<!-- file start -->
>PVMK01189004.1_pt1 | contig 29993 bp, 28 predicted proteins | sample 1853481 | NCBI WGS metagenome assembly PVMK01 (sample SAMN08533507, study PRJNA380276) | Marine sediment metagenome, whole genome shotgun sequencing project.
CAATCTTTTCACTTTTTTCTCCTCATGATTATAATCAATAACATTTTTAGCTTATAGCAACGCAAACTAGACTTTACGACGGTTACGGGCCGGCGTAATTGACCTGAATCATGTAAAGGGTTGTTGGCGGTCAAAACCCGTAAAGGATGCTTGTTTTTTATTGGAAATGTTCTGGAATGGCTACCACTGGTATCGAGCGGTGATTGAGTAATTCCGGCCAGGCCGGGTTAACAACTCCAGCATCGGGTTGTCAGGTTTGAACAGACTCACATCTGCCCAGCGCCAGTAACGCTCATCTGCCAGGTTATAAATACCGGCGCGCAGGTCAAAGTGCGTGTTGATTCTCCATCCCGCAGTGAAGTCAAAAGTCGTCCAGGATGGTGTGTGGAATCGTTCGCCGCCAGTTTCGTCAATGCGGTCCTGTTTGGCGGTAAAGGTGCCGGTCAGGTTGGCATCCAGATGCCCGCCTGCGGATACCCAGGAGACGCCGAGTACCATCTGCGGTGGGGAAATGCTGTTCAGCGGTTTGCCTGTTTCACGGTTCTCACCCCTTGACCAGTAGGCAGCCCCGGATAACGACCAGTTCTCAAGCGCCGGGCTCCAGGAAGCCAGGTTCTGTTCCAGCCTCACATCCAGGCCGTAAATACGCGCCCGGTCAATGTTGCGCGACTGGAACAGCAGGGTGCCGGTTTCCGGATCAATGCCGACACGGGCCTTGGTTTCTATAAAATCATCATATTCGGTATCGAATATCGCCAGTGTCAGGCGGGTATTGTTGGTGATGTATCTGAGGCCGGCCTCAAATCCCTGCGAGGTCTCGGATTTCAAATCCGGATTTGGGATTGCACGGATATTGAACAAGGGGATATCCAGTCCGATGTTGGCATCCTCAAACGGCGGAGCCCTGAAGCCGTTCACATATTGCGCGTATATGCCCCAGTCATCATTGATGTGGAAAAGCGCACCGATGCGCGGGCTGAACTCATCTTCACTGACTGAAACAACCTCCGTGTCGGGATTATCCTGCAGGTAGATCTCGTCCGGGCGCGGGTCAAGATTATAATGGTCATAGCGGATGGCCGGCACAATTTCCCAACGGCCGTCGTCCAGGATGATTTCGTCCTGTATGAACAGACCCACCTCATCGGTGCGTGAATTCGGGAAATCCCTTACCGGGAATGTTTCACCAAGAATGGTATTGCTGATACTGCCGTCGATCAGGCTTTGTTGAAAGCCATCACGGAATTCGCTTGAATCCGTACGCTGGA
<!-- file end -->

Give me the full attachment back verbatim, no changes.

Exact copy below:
>PVMK01189004.1_pt1 | contig 29993 bp, 28 predicted proteins | sample 1853481 | NCBI WGS metagenome assembly PVMK01 (sample SAMN08533507, study PRJNA380276) | Marine sediment metagenome, whole genome shotgun sequencing project.
CAATCTTTTCACTTTTTTCTCCTCATGATTATAATCAATAACATTTTTAGCTTATAGCAACGCAAACTAGACTTTACGACGGTTACGGGCCGGCGTAATTGACCTGAATCATGTAAAGGGTTGTTGGCGGTCAAAACCCGTAAAGGATGCTTGTTTTTTATTGGAAATGTTCTGGAATGGCTACCACTGGTATCGAGCGGTGATTGAGTAATTCCGGCCAGGCCGGGTTAACAACTCCAGCATCGGGTTGTCAGGTTTGAACAGACTCACATCTGCCCAGCGCCAGTAACGCTCATCTGCCAGGTTATAAATACCGGCGCGCAGGTCAAAGTGCGTGTTGATTCTCCATCCCGCAGTGAAGTCAAAAGTCGTCCAGGATGGTGTGTGGAATCGTTCGCCGCCAGTTTCGTCAATGCGGTCCTGTTTGGCGGTAAAGGTGCCGGTCAGGTTGGCATCCAGATGCCCGCCTGCGGATACCCAGGAGACGCCGAGTACCATCTGCGGTGGGGAAATGCTGTTCAGCGGTTTGCCTGTTTCACGGTTCTCACCCCTTGACCAGTAGGCAGCCCCGGATAACGACCAGTTCTCAAGCGCCGGGCTCCAGGAAGCCAGGTTCTGTTCCAGCCTCACATCCAGGCCGTAAATACGCGCCCGGTCAATGTTGCGCGACTGGAACAGCAGGGTGCCGGTTTCCGGATCAATGCCGACACGGGCCTTGGTTTCTATAAAATCATCATATTCGGTATCGAATATCGCCAGTGTCAGGCGGGTATTGTTGGTGATGTATCTGAGGCCGGCCTCAAATCCCTGCGAGGTCTCGGATTTCAAATCCGGATTTGGGATTGCACGGATATTGAACAAGGGGATATCCAGTCCGATGTTGGCATCCTCAAACGGCGGAGCCCTGAAGCCGTTCACATATTGCGCGTATATGCCCCAGTCATCATTGATGTGGAAAAGCGCACCGATGCGCGGGCTGAACTCATCTTCACTGACTGAAACAACCTCCGTGTCGGGATTATCCTGCAGGTAGATCTCGTCCGGGCGCGGGTCAAGATTATAATGGTCATAGCGGATGGCCGGCACAATTTCCCAACGGCCGTCGTCCAGGATGATTTCGTCCTGTATGAACAGACCCACCTCATCGGTGCGTGAATTCGGGAAATCCCTTACCGGGAATGTTTCACCAAGAATGGTATTGCTGATACTGCCGTCGATCAGGCTTTGTTGAAAGCCATCACGGAATTCGCTTGAATCCGTACGCTGGA